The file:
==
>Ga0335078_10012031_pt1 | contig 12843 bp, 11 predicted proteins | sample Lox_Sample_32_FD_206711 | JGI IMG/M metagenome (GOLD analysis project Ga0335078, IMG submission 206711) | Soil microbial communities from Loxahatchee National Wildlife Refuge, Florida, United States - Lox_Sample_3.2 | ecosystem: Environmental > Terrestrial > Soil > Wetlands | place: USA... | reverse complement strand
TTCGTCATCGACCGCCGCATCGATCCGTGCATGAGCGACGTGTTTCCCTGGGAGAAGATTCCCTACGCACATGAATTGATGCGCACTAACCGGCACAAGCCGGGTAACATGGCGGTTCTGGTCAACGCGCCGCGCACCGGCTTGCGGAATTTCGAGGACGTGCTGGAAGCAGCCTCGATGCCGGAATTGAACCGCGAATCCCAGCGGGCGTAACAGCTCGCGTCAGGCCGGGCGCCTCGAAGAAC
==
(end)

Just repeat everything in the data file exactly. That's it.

>Ga0335078_10012031_pt1 | contig 12843 bp, 11 predicted proteins | sample Lox_Sample_32_FD_206711 | JGI IMG/M metagenome (GOLD analysis project Ga0335078, IMG submission 206711) | Soil microbial communities from Loxahatchee National Wildlife Refuge, Florida, United States - Lox_Sample_3.2 | ecosystem: Environmental > Terrestrial > Soil > Wetlands | place: USA... | reverse complement strand
TTCGTCATCGACCGCCGCATCGATCCGTGCATGAGCGACGTGTTTCCCTGGGAGAAGATTCCCTACGCACATGAATTGATGCGCACTAACCGGCACAAGCCGGGTAACATGGCGGTTCTGGTCAACGCGCCGCGCACCGGCTTGCGGAATTTCGAGGACGTGCTGGAAGCAGCCTCGATGCCGGAATTGAACCGCGAATCCCAGCGGGCGTAACAGCTCGCGTCAGGCCGGGCGCCTCGAAGAAC